The key to workforce strength is agility -- how quickly and efficiently workers can update their skills. Technology is changing how the workplace functions, and the speed of change is only going to increase in the coming years, moving much faster than the world is accustomed to.
So when it comes to competition, the countries equipping citizens to be faster learners will do better.
On this front, the United States is not doing particularly well. The World Talent Report by the IMD World Competitiveness Centerthat 9 European countries and Hong Kong are leading the way in workplace talent, which includes development through education, apprenticeships and employee training. The United States ranked 14th.
So there's room and incentive for improvement. The good news is that we know what it takes to build the agile workforce of the future: engaging employees through pragmatic learning and development initiatives.
Less than a third of U.S. workers currently feelby their jobs, Gallup found. One of the biggest reasons is lack of opportunities to learn. This is especially true of millennials, the largest group in the American workforce. Although development is one of the most important things they look for in a job, "only 39% strongly agree that they learned something new in the past 30 days that they can use to do their jobs better," and less than half "strongly agree that they have had opportunities to learn and grow in the past year."
Businesses best equipped for the future are turning this around. They're giving their employees time to learn new skills that will help them advance their careers. And they're using new technologies to make that learning accessible.
To measure how well things are progressing, I keep an eye on the skills gap. What skills are businesses looking for, and to what extent is the U.S. workforce currently satisfying that demand?
Right now, the gap is big. McKinsey: "Almost 40 percent of American employers say they cannot find people with the skills they need, even for entry-level jobs. Almost 60 percent complain of lack of preparation, even for entry-level jobs." This gap "has dire consequences, including economic underperformance, social unrest, and individual despair."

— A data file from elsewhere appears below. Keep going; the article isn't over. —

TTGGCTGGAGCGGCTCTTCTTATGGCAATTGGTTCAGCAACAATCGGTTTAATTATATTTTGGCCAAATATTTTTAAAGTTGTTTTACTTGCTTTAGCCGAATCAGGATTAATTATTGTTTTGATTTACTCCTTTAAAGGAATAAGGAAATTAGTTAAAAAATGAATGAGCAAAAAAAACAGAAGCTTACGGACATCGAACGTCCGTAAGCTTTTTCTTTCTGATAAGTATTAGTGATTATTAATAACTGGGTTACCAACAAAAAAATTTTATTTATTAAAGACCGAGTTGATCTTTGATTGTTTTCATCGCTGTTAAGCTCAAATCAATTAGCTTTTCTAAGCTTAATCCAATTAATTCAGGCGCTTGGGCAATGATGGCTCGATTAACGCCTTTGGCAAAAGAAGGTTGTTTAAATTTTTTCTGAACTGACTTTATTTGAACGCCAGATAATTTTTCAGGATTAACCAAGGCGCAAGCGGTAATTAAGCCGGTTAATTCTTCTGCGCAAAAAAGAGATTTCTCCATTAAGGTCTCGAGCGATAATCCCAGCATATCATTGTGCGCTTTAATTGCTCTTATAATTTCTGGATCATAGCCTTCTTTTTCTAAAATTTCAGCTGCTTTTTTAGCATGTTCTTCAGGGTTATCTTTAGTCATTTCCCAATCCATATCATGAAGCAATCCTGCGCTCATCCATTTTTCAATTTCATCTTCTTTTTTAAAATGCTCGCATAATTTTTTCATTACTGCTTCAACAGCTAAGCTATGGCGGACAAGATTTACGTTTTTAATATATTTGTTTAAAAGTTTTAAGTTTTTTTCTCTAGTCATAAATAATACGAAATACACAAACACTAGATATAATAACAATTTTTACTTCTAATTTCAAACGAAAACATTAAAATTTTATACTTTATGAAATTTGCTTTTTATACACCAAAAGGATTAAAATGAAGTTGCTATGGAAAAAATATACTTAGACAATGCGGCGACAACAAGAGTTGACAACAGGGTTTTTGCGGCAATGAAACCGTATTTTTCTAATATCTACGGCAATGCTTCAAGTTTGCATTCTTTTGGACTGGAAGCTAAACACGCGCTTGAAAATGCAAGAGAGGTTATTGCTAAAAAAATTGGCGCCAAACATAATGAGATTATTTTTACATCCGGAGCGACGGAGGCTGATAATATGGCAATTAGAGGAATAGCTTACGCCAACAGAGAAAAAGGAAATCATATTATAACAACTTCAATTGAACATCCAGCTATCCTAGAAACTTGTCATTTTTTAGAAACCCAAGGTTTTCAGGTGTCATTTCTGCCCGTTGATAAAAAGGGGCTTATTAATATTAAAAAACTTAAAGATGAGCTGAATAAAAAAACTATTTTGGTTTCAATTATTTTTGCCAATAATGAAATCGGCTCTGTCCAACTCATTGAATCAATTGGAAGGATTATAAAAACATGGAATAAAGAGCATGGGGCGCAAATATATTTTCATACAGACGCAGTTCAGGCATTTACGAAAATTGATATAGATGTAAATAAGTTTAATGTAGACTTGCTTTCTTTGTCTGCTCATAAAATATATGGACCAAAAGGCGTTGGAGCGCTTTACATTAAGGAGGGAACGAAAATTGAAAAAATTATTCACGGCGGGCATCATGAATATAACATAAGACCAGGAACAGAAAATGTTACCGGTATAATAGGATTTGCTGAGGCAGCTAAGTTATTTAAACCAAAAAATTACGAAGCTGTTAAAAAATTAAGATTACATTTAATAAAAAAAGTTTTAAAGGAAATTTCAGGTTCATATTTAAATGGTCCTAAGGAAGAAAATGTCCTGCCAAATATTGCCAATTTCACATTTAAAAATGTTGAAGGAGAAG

But executives are showing increased focus on bridging that gap. They're coming to understand that the solution isn't just to look far and wide for talent to bring in. It's also to build up the marketplace for skills inside their own companies.
The amount of money businesses are spending on learning and development initiatives is . Now employers need to make sure they're giving employees adequate time to take advantage of those initiatives.
There's also another important factor at play, which speaks to current politics.
One place in which the United States has continued to do well is in attracting talent from other countries to come work here. The IMD World Competitiveness Center found that in 2016, the United States still ranked second in appeal, defined as "the ability of the country to tap into the overseas talent pool." Many talented workers attracted to the United States end up staying, becoming part of the U.S. workforce.
But under the Trump administration, it's not clear that will continue to be the case. Look at the issues we've had surrounding not just immigration, but also people with visas to come work here, even inIf the United States loses its ranking as hospitable to those with talents our businesses need, it will lose one of its remaining strengths in this sphere -- creating an even larger skills gap.
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